Archive

Archive for May, 2008

Off to Marbella

May 24th, 2008

I don’t particularly like “lazy” holidays. You know, the kind of vacations where all you do is lie on a beach or by the pool and limit your intellectual stimulation to reading a mass market paperback yarn that caught your eye at the airport bookshop. Yes, I am all for a swim in azure waters, but I much prefer spending my holidays exploring new fascinating places, admiring architecture and works of art, observing everyday life of the locals – you get the picture…

While Natasha largely shares my preferences, she is a lot less avert to the approach of occasionally doing absolutely nothing while on a holiday. Once in a while, I happen to agree that we are overdue for a lazy trip.

It should be noted that the last such “once” was three and a half years ago, when we went to Riviera Maya with our friends Natasha and Art. Since then, we went on two skiing trips (which cannot be considered “lazy” on account of, well, skiing, even though they do not normally involve active exploration), rented a villa in Tuscany as a base for day-trips (we did make it semi-lazy by spending a couple of days on the villa itself), and covered vast swathes of Western Europe with sightseeing focus, but we have not given ourselves an opportunity to kick back and do nothing for a week.

Hence, our upcoming holidays on Costa del Sol. Hopefully, the Mediterranean Sea will be warm enough for an occasional dip; otherwise, we’ll avail ourselves of the pool. Me being me, we plan to make day trips to Cordoba and Granada (and, possibly, to other nearby attractions if the weather decides to be difficult), but for most of the time, we expect to do precisely nothing.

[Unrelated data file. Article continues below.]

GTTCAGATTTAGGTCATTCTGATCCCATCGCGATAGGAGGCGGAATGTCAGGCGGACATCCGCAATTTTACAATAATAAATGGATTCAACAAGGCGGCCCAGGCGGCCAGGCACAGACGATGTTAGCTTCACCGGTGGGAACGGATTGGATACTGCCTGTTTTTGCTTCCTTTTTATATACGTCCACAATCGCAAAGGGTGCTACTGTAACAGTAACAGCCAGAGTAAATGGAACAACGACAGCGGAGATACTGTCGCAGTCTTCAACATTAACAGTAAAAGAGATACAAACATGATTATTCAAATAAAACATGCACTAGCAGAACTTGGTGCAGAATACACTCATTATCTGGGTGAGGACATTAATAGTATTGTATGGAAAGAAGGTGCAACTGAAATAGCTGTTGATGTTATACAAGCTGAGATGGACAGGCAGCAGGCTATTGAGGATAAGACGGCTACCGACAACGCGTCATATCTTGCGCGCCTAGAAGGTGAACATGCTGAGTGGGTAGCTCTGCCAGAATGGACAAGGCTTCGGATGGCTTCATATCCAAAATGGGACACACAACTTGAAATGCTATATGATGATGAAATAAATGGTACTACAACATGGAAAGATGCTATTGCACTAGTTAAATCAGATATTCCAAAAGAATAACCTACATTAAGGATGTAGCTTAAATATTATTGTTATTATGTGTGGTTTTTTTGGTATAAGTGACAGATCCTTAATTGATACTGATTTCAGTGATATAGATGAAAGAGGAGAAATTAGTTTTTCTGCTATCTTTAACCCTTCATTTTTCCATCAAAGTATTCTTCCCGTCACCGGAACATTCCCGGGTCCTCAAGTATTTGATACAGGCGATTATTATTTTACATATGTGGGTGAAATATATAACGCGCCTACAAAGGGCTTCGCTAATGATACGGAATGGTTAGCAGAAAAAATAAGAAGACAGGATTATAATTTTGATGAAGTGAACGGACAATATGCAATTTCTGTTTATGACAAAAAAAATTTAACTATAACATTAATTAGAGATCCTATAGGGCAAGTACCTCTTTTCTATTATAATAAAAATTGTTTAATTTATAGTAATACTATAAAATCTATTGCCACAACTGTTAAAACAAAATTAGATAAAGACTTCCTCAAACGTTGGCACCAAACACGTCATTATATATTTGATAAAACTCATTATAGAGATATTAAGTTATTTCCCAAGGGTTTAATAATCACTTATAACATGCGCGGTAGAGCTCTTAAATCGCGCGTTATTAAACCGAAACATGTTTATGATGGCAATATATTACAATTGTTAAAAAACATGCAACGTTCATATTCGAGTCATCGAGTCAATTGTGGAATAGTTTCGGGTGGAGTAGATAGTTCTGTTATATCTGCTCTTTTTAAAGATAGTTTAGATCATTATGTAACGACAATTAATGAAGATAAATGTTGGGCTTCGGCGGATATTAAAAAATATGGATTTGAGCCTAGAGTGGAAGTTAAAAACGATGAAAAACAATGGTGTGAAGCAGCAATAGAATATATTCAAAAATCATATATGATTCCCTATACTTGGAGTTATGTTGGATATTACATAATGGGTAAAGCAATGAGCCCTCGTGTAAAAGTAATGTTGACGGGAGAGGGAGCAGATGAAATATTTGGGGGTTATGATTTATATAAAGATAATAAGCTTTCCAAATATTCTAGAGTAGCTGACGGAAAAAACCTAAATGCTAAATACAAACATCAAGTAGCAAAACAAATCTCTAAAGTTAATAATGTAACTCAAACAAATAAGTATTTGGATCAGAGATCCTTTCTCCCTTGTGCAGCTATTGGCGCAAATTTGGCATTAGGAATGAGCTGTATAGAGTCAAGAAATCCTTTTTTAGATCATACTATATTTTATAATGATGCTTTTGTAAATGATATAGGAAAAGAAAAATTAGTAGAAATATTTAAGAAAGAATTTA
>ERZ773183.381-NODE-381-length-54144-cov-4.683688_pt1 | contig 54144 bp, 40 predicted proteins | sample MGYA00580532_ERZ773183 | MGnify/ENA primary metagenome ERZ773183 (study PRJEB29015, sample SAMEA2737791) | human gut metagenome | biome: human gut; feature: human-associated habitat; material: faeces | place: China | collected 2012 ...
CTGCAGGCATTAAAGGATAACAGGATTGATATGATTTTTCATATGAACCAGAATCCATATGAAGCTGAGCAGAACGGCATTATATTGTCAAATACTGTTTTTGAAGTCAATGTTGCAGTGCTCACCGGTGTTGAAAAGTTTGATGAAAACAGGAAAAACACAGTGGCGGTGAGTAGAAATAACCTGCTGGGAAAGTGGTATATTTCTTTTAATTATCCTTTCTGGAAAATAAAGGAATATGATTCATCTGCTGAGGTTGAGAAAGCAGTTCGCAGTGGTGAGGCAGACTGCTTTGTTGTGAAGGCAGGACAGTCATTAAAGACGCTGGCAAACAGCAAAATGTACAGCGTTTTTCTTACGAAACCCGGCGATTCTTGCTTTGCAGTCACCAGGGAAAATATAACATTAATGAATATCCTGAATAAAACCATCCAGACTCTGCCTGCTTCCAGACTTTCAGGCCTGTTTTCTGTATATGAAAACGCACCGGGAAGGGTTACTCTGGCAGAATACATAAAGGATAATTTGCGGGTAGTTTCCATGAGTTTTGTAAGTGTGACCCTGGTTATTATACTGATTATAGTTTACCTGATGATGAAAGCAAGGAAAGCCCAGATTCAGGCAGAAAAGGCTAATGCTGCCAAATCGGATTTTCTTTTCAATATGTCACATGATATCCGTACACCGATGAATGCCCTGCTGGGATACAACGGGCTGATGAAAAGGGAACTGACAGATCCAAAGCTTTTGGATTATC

I’ll let you know how well that turns out.

I leave you with one of Becky’s favorites, a fun clip called Evolution of Dance that we first came across via my aforementioned friend Art several years ago.

 

 

Hasta luego!

Idle Amusements, Travel

Nice and efficient Brits

May 23rd, 2008
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Sometimes, a small and fairly inconsequential thing happens, which makes me think: “Hey, I can’t imagine this being handled so efficiently and positively for me in America”.

Natasha received a parking violation ticket a couple of weeks ago. That was before our recent discovery of mobile-phone-enabled payments, but it occurred on a trip to the nearby market, and she never leaves on such trips without enough coins to pay the parking fee. She did procure the appropriate sticker and attached it to the inside of windshield as required.

When she returned to the car a couple of hours later, she found a violation notice attached to the windshield on the outside. The parking sticker was lying face-down on the dashboard. It must have fell off. The text of the notice referred to “failure to pay or to properly display the proof of payment”. The penalty did not distinguish between the two: £50 if paid within 14 days or £100 thereafter…

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Chronicles, That's England

YouTube’d memories: You’re a Woman

May 22nd, 2008

Maybe not as popular as Modern Talking, German-based multinational pop trio Bad Boys Blue was a staple of our DJ playlists in mid-80’s.

The two contemporary outfits are curiously forever linked in my mind. My very first own cassette tape was meant to contain The First Album by MT in its entirety, but instead had only two songs from that album, followed by the songs from BBB’s Hot Girls – Bad Boys album. Even though the sound of the two groups was noticeably different, I at first fully believed that I had, in fact, the entire first album by MT, no matter how much my best friend – who had, unlike me, a well-trained ear for music – tried to convince me otherwise.